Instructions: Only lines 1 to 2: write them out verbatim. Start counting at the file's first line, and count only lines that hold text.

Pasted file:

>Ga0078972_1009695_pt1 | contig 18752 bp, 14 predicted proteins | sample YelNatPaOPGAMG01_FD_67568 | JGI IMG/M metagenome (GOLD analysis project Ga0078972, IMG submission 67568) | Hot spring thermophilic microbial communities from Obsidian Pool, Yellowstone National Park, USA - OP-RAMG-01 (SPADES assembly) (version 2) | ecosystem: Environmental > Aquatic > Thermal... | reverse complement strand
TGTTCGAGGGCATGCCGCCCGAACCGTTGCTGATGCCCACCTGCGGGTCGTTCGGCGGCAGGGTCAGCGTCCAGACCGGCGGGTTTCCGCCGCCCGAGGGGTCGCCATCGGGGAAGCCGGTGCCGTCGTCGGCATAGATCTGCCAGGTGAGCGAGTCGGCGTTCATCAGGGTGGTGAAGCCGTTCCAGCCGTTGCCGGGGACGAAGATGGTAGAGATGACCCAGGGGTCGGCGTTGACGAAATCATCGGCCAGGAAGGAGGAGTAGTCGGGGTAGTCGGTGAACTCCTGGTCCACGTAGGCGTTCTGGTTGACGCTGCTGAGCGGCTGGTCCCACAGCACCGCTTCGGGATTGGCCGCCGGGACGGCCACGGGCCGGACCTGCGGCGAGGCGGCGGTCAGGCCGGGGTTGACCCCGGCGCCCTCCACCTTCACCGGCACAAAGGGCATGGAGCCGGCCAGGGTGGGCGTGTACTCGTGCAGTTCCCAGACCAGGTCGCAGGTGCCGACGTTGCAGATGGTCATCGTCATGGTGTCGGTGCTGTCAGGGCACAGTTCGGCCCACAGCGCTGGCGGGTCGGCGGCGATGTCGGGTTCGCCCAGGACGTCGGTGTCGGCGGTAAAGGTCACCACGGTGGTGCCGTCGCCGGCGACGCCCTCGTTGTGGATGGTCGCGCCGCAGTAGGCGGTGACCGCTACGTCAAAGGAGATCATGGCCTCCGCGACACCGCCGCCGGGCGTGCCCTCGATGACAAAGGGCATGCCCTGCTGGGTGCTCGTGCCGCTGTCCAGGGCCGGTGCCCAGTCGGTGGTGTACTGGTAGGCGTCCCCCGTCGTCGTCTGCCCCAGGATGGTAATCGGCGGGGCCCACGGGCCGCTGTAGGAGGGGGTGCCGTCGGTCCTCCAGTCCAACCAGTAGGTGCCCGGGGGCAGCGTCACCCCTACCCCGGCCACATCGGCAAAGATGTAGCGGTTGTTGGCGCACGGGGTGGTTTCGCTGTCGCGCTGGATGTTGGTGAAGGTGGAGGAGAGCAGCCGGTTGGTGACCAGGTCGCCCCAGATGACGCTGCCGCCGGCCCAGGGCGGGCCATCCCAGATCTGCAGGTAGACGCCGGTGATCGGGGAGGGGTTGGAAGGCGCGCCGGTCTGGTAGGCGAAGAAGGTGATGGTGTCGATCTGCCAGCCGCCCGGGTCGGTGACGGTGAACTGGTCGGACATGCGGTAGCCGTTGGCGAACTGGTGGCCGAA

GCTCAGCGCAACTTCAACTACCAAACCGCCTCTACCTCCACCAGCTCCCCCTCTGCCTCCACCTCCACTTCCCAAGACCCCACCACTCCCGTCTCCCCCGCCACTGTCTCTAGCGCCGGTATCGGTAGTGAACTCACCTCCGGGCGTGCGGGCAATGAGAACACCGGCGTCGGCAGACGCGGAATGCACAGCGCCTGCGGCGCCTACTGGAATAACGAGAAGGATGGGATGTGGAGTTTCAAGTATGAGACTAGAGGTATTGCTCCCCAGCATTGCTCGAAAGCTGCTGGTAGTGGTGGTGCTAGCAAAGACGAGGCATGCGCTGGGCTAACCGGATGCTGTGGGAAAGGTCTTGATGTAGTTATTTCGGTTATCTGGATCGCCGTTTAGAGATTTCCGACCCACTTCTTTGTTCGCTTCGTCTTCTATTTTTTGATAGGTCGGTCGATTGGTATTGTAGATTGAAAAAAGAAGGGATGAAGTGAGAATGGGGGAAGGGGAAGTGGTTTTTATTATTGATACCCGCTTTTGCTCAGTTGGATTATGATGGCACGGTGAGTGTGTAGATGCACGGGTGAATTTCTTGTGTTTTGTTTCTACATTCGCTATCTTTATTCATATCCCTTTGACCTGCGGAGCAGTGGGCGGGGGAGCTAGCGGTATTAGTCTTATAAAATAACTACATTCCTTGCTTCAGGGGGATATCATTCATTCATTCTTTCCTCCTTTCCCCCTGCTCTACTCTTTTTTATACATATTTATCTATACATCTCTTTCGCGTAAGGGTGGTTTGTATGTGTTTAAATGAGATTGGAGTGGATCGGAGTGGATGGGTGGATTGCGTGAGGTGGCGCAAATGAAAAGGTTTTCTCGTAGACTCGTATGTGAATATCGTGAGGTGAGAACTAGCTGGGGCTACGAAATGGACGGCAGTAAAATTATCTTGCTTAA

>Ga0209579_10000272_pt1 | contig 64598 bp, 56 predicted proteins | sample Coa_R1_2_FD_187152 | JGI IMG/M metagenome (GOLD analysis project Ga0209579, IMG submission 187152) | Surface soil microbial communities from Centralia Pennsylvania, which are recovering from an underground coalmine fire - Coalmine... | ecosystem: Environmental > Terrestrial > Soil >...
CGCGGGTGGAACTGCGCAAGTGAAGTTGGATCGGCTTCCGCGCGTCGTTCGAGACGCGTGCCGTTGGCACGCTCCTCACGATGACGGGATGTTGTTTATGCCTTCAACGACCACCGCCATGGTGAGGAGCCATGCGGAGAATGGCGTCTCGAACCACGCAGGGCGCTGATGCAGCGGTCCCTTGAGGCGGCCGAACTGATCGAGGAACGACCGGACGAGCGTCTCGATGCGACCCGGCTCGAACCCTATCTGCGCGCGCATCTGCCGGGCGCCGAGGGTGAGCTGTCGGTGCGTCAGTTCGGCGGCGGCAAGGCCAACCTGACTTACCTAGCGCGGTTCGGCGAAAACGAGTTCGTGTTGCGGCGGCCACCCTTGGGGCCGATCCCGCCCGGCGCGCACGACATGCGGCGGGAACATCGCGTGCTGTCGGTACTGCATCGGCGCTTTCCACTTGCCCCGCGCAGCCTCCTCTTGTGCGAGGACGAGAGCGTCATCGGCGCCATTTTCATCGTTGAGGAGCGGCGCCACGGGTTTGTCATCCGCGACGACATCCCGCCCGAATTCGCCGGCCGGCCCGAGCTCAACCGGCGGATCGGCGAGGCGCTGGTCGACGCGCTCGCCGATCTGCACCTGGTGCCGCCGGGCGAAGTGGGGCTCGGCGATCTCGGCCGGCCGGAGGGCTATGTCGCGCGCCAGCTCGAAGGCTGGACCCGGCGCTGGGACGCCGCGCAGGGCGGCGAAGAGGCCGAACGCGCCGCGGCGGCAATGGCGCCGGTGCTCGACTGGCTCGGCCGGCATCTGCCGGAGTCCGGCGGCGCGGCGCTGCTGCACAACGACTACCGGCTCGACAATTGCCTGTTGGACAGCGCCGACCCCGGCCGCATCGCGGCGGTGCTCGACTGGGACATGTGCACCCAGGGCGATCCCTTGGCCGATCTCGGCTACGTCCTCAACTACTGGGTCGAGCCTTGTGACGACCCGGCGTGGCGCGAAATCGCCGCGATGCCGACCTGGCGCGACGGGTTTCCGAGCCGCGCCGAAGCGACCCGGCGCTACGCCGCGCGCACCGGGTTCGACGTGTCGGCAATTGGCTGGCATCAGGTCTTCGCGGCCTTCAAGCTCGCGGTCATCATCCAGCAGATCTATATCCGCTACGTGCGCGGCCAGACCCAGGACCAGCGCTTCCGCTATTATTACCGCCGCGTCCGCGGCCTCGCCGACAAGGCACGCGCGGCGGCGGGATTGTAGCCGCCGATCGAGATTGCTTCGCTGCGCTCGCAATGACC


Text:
>Ga0078972_1009695_pt1 | contig 18752 bp, 14 predicted proteins | sample YelNatPaOPGAMG01_FD_67568 | JGI IMG/M metagenome (GOLD analysis project Ga0078972, IMG submission 67568) | Hot spring thermophilic microbial communities from Obsidian Pool, Yellowstone National Park, USA - OP-RAMG-01 (SPADES assembly) (version 2) | ecosystem: Environmental > Aquatic > Thermal... | reverse complement strand
TGTTCGAGGGCATGCCGCCCGAACCGTTGCTGATGCCCACCTGCGGGTCGTTCGGCGGCAGGGTCAGCGTCCAGACCGGCGGGTTTCCGCCGCCCGAGGGGTCGCCATCGGGGAAGCCGGTGCCGTCGTCGGCATAGATCTGCCAGGTGAGCGAGTCGGCGTTCATCAGGGTGGTGAAGCCGTTCCAGCCGTTGCCGGGGACGAAGATGGTAGAGATGACCCAGGGGTCGGCGTTGACGAAATCATCGGCCAGGAAGGAGGAGTAGTCGGGGTAGTCGGTGAACTCCTGGTCCACGTAGGCGTTCTGGTTGACGCTGCTGAGCGGCTGGTCCCACAGCACCGCTTCGGGATTGGCCGCCGGGACGGCCACGGGCCGGACCTGCGGCGAGGCGGCGGTCAGGCCGGGGTTGACCCCGGCGCCCTCCACCTTCACCGGCACAAAGGGCATGGAGCCGGCCAGGGTGGGCGTGTACTCGTGCAGTTCCCAGACCAGGTCGCAGGTGCCGACGTTGCAGATGGTCATCGTCATGGTGTCGGTGCTGTCAGGGCACAGTTCGGCCCACAGCGCTGGCGGGTCGGCGGCGATGTCGGGTTCGCCCAGGACGTCGGTGTCGGCGGTAAAGGTCACCACGGTGGTGCCGTCGCCGGCGACGCCCTCGTTGTGGATGGTCGCGCCGCAGTAGGCGGTGACCGCTACGTCAAAGGAGATCATGGCCTCCGCGACACCGCCGCCGGGCGTGCCCTCGATGACAAAGGGCATGCCCTGCTGGGTGCTCGTGCCGCTGTCCAGGGCCGGTGCCCAGTCGGTGGTGTACTGGTAGGCGTCCCCCGTCGTCGTCTGCCCCAGGATGGTAATCGGCGGGGCCCACGGGCCGCTGTAGGAGGGGGTGCCGTCGGTCCTCCAGTCCAACCAGTAGGTGCCCGGGGGCAGCGTCACCCCTACCCCGGCCACATCGGCAAAGATGTAGCGGTTGTTGGCGCACGGGGTGGTTTCGCTGTCGCGCTGGATGTTGGTGAAGGTGGAGGAGAGCAGCCGGTTGGTGACCAGGTCGCCCCAGATGACGCTGCCGCCGGCCCAGGGCGGGCCATCCCAGATCTGCAGGTAGACGCCGGTGATCGGGGAGGGGTTGGAAGGCGCGCCGGTCTGGTAGGCGAAGAAGGTGATGGTGTCGATCTGCCAGCCGCCCGGGTCGGTGACGGTGAACTGGTCGGACATGCGGTAGCCGTTGGCGAACTGGTGGCCGAA